Rondell Graham, MBBS, discusses utilizing biomarkers to guide treatment for patients with intrahepatic cholangiocarcinoma.
Rondell Graham, MBBS, an associate professor of Laboratory Medicine and Pathology at Mayo Clinic, discusses utilizing biomarkers to guide treatment for patients with intrahepatic cholangiocarcinoma.
Currently, tests are utilized to determine which patients may respond to treatment with novel inhibitors, according to Graham. For example, detecting FGFR2 fusions, which are present in approximately 20% of patients with intrahepatic cholangiocarcinoma, could indicate who might experience improved responses to those targeted therapies, Graham explains. Multiple studies have demonstrated the utility of testing for these biomarkers, and many drugs that target this mutation have gained regulatory approval, Graham notes.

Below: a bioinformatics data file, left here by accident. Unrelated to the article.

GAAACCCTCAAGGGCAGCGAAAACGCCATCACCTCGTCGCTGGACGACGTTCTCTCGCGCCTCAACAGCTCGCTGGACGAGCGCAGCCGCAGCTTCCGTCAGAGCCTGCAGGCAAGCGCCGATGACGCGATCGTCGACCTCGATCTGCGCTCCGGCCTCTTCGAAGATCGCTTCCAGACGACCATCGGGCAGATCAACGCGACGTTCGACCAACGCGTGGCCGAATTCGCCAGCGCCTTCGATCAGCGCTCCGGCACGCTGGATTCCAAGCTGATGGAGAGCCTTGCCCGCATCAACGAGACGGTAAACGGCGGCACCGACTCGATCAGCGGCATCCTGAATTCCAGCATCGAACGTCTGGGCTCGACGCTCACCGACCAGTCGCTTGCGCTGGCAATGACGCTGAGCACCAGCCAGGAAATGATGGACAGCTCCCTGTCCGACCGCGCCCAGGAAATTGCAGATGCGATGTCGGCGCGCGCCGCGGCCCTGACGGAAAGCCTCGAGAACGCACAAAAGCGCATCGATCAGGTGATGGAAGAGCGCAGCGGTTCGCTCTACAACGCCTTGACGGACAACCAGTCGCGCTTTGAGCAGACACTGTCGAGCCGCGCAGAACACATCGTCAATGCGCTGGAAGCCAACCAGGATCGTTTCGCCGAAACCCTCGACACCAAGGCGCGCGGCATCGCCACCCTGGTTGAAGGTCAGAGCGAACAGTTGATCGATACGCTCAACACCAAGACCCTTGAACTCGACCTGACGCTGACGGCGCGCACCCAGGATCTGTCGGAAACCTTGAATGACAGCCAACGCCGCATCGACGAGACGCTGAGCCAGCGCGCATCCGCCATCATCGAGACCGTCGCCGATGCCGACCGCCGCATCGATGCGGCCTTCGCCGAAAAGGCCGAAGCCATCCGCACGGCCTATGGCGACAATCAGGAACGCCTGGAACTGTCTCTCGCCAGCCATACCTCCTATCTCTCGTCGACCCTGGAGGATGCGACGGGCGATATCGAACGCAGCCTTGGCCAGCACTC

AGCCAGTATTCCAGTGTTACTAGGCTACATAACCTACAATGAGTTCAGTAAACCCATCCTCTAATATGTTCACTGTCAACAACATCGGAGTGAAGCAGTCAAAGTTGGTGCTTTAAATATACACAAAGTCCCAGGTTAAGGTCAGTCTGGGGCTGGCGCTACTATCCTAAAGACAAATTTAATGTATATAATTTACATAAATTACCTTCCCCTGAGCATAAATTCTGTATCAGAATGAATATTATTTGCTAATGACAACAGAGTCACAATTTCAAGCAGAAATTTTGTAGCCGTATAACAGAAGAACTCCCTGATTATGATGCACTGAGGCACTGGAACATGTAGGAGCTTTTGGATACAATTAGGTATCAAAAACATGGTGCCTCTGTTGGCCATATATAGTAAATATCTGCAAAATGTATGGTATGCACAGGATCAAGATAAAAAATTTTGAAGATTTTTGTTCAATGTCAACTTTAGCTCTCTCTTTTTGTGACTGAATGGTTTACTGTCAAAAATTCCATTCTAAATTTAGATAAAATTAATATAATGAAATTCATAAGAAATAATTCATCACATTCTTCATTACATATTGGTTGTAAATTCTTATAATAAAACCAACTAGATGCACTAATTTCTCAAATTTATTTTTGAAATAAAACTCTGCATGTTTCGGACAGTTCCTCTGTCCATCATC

Additionally, IDH1 and IDH2 mutations are also detected in this patient population, Graham says. As such, patients with these mutations could be susceptible to treatment with IDH inhibitors, Graham adds. Data suggest that these therapies have led to disease stabilization, which is clinically meaningful because historically, poor rates of response to conventional chemotherapy have been observed in this patient population, Graham concludes.